Meets Kentucky Digital Citizenship Standards of: Digital Access, Digital Commerce, Digital Rights & Responsibilities, Digital Health & Wellness, Digital Security.
What is a digital footprint?
“For good or bad, everything our kids do online creates digital footprints that migrate and persist. Kids share work with others and, as they get older, receive comments and feedback. This culture of sharing is beneficial in many ways. But if kids aren’t careful, their reputations can be harmed, or their information used in ways they never intended. For example, your child may think he or she just sent something to a friend, but that friend can send it to a friend’s friend, who can send it to their friends’ friends, and so on. Or they may innocently fill out an online form without understanding that this may make them vulnerable to identity theft. And their online behavior will likely be tracked without them knowing by the industry, which has little incentive to be responsible.” Common Sense Media.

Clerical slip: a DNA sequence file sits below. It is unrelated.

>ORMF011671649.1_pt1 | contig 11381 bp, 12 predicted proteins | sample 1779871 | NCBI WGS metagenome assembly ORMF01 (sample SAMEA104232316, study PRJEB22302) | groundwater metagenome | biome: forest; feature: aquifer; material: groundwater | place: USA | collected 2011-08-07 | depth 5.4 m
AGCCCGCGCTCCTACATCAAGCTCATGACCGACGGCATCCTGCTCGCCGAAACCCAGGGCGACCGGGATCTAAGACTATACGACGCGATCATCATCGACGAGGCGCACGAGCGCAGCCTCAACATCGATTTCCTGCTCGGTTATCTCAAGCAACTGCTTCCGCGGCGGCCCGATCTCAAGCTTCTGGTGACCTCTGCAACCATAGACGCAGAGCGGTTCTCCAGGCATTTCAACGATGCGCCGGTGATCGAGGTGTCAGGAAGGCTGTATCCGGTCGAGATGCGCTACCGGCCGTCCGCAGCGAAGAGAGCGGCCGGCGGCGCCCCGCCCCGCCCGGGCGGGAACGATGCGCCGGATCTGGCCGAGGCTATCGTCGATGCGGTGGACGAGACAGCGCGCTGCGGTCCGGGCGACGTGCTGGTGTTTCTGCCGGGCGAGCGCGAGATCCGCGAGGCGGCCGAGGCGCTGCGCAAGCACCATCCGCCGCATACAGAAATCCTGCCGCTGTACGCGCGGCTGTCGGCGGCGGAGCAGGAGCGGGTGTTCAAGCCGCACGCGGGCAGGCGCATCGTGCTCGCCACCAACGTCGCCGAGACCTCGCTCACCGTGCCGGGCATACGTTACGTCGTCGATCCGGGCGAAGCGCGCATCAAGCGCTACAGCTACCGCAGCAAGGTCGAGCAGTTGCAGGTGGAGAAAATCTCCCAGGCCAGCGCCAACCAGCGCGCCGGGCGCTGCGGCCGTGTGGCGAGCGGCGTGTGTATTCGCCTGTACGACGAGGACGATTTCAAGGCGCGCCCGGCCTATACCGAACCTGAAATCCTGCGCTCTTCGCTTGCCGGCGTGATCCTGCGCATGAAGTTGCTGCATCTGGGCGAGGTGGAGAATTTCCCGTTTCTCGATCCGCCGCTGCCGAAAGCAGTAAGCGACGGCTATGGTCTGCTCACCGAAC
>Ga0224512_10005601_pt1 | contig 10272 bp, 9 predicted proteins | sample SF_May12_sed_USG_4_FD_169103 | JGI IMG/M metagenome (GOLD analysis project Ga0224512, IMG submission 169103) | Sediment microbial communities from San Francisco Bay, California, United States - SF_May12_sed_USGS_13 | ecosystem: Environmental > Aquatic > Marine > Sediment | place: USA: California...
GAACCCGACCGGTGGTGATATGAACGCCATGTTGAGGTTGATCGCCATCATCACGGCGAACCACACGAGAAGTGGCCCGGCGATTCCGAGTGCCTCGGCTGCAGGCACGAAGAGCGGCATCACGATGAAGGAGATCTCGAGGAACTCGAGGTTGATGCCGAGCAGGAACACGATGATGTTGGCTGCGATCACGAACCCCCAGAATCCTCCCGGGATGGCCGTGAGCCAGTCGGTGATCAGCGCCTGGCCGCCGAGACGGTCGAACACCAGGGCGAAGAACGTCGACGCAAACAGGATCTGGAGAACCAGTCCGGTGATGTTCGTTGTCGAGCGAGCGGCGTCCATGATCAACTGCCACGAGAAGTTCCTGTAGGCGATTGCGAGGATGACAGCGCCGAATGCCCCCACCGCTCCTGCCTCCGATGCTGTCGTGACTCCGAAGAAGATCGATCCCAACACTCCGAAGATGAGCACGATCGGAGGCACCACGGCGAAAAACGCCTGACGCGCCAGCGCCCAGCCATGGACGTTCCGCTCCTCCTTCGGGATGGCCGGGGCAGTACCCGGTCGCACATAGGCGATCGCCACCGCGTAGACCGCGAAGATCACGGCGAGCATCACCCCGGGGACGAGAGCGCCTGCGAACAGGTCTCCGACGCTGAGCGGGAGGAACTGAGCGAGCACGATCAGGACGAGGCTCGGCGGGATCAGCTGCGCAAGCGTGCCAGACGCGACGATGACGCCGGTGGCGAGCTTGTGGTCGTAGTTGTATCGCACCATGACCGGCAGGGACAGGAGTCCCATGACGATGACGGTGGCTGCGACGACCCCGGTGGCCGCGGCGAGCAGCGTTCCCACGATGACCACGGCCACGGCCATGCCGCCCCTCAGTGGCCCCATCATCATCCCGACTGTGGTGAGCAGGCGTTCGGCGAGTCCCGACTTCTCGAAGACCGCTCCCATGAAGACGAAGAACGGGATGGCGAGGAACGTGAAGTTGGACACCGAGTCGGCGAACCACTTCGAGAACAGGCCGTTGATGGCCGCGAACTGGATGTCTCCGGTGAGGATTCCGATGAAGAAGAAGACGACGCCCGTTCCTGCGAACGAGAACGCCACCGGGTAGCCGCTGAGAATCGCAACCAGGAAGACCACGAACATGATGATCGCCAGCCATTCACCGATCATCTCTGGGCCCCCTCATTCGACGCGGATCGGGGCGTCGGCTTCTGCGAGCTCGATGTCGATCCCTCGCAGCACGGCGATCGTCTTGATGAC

What can parents do at home?
Ongoing communication with students is the best way to help them develop the knowledge and skills to be engaged digital citizens.
“By guiding your students to self-reflect before they self-reveal, you can help them learn to consciously manage their own privacy online, as well as respect the privacy of others. If students aren’t careful about what, how, and to whom they disclose information online, it may be used or interpreted in ways they never intended. Help them understand the public and permanent nature of the Internet so they can begin to build a positive digital presence.”
Source - Common Sense Media